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We are delighted to invite you to participate in the special talk “Spatial ecology and density of the Indochinese leopard (Panthera pardus delacouri) and its prey in Kaeng Krachan forest complex, Thailand” by Dr. Manoon Pliosungnoen, PhD. of the State University of New York College of Environmental Science and Forestry (SUNY-ESF).

Our forest ecosystems have been decreasing day by day. Although we can notice the green in aerial photography, it's not always a perfect forest. Human activities, especially hunting of major wildlife species, have caused the decline of animal diversity in various forests in Southeast Asia.

The Indochinese tiger (Panthera tigris) is one of the top predators which is both directly and indirectly affected by human activities and has become extinct in many protected areas of Thailand. Like the tiger, the Indochinese leopard (Panthera pardus) is a large wild cat and plays an important role in the ecosystem. Even though the leopard is more adaptable and remains in greater numbers than the tiger, without serious and ongoing conservation measures, it will soon become extinct.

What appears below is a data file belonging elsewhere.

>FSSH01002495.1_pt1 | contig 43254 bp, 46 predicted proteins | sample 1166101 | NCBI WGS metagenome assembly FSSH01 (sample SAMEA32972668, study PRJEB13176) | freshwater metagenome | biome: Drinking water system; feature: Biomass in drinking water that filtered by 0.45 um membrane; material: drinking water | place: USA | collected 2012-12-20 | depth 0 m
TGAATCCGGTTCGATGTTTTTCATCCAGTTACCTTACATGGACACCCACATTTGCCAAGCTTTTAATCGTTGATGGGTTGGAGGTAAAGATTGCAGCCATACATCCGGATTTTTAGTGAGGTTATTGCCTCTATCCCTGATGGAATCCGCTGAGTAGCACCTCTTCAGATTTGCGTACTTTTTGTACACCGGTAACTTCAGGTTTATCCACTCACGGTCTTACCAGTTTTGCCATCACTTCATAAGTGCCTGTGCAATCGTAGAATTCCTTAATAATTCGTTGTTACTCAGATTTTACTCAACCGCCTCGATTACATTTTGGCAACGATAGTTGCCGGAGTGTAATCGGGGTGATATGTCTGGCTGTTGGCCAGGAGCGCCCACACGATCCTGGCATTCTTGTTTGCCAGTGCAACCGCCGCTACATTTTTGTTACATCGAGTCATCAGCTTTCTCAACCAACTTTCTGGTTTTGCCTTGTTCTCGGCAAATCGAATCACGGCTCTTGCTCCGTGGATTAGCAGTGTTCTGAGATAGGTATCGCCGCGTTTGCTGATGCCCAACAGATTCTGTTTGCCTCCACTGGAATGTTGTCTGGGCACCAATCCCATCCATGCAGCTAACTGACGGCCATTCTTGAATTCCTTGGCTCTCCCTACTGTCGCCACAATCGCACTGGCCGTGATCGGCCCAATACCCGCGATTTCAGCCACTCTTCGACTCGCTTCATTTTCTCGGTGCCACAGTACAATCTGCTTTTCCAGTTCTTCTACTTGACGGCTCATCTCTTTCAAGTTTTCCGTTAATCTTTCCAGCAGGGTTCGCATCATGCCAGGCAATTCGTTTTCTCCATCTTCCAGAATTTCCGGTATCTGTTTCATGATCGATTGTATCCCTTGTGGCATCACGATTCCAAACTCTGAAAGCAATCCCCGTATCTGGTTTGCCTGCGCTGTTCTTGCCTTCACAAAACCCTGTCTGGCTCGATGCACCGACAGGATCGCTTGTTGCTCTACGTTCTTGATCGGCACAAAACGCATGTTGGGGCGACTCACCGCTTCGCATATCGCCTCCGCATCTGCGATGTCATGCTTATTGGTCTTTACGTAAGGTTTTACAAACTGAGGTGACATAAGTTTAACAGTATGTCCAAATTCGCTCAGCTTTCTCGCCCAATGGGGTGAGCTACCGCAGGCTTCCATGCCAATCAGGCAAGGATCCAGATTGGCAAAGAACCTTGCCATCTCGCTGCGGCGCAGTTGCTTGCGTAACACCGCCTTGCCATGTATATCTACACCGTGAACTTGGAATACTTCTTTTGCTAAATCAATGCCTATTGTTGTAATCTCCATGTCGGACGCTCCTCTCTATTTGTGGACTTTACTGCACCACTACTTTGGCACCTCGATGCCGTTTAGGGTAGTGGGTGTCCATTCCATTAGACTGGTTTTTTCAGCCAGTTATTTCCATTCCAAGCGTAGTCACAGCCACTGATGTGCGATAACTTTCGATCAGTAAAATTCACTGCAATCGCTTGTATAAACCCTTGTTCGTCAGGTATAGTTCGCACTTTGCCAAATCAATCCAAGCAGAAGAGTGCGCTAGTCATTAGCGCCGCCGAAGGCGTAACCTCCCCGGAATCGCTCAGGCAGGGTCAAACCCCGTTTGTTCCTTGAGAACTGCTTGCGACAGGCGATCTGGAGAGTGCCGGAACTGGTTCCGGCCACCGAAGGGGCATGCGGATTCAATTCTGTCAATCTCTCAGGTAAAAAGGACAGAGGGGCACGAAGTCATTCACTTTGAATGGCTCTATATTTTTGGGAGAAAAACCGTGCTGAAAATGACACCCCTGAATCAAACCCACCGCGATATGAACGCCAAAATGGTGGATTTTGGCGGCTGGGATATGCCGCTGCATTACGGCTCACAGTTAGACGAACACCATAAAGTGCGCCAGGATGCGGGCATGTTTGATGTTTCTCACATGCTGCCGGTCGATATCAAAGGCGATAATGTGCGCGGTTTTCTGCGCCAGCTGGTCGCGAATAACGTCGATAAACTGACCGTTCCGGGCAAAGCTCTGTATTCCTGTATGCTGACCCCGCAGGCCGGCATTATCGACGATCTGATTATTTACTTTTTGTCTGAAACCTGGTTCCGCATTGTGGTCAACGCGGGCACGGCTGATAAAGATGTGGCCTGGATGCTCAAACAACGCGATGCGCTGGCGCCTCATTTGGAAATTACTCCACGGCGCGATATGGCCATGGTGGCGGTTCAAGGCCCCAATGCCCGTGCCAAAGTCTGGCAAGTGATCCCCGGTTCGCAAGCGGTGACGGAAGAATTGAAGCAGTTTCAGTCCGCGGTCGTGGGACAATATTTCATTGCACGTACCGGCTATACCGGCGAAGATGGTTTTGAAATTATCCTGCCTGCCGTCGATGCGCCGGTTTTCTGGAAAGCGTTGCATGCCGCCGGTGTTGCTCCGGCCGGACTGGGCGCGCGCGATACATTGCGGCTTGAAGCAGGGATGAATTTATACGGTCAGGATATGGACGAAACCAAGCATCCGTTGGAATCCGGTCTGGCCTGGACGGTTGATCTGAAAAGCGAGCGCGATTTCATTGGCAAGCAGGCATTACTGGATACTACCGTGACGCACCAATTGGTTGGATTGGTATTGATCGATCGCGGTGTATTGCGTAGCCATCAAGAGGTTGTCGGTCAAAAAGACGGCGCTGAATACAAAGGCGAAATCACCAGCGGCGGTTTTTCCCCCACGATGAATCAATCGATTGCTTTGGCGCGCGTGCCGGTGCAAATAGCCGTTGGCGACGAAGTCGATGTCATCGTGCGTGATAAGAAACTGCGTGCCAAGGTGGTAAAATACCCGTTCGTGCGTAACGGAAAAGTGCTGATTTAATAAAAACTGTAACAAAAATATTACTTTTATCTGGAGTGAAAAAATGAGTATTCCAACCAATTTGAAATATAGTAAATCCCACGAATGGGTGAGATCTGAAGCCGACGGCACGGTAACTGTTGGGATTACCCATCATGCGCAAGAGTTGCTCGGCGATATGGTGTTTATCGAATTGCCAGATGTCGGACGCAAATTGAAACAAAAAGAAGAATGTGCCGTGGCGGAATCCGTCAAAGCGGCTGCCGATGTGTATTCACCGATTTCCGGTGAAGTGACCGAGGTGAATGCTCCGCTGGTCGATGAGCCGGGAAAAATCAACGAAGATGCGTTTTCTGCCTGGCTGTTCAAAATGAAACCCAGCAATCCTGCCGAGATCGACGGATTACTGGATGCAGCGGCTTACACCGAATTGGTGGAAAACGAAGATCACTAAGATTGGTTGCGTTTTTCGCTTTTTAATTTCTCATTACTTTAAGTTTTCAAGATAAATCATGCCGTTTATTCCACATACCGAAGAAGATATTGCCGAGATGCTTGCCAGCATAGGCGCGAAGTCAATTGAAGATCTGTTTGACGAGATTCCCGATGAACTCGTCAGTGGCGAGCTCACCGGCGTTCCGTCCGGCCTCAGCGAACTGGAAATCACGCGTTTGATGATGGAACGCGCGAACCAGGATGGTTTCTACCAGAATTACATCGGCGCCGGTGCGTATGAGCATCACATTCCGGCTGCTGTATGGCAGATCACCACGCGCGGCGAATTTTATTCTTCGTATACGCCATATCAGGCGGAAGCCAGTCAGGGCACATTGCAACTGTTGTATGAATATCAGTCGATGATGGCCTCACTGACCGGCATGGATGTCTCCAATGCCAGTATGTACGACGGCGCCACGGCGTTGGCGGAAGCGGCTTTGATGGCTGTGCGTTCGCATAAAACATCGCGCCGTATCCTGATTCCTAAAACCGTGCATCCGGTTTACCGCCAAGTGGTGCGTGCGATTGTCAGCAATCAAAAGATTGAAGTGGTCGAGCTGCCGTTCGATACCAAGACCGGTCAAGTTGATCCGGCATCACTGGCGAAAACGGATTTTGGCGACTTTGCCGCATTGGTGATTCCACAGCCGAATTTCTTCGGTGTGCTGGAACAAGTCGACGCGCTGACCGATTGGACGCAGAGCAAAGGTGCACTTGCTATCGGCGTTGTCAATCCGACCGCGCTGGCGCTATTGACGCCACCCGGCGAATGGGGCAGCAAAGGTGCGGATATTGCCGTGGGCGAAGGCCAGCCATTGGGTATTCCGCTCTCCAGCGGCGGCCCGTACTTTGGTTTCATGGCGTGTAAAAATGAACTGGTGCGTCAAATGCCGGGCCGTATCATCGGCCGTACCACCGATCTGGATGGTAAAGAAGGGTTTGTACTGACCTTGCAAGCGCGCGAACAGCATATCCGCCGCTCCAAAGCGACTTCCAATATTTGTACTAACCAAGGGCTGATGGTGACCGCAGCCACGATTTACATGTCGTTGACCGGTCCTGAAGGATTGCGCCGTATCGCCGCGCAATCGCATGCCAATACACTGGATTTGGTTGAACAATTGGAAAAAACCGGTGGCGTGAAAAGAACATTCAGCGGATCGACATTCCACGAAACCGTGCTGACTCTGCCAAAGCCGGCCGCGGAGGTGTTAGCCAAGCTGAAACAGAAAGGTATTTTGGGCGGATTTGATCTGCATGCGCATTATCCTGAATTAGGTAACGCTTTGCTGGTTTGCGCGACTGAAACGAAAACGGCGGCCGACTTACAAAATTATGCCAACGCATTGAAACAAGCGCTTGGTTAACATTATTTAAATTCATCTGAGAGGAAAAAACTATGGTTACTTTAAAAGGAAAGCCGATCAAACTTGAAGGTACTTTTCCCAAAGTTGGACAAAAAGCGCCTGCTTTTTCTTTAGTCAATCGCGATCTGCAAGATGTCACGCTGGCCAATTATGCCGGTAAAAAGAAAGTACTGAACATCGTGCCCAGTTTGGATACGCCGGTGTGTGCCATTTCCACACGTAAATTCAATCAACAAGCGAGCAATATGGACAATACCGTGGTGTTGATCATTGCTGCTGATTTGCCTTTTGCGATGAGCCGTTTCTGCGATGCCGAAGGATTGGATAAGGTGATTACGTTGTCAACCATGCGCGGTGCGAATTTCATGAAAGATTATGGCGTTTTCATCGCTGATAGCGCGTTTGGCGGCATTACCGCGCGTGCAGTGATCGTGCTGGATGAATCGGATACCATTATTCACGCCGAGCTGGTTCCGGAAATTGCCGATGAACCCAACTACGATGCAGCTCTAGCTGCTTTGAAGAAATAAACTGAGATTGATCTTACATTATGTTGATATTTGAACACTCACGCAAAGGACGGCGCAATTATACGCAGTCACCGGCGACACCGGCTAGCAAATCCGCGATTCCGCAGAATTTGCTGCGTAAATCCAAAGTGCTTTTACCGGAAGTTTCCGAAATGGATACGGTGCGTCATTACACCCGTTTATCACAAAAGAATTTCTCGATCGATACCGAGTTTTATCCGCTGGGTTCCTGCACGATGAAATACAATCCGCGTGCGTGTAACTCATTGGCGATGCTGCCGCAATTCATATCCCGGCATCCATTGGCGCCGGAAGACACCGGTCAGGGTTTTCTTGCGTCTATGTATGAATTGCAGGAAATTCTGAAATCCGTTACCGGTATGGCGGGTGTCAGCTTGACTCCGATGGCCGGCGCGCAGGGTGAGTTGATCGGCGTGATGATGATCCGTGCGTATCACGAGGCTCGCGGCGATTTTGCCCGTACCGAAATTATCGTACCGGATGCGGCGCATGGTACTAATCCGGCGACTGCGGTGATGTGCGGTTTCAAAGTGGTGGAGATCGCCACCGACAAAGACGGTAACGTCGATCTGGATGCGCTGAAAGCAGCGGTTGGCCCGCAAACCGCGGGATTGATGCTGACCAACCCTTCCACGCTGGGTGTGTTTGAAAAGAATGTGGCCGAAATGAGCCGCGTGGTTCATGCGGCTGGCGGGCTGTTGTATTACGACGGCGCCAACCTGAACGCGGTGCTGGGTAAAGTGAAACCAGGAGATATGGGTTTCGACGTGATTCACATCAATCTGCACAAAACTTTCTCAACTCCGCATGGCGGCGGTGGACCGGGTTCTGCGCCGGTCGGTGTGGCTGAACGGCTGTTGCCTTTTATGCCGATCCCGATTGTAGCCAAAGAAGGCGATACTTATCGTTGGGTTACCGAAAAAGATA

How Dr. Manoon Pliosungnoen’s research steps over the limit of traditional study on leopard’s population, what the answers of his research are, and what the best direction for the leopard’s conservation is when the area management must be based on research studies. Let’s find out these answers together in “The 4th Thailand International Symposium on Natural History Museums: Era of Ecosystem Restoration” during 21–22 December 2023.

For more information and registration, please visit our website: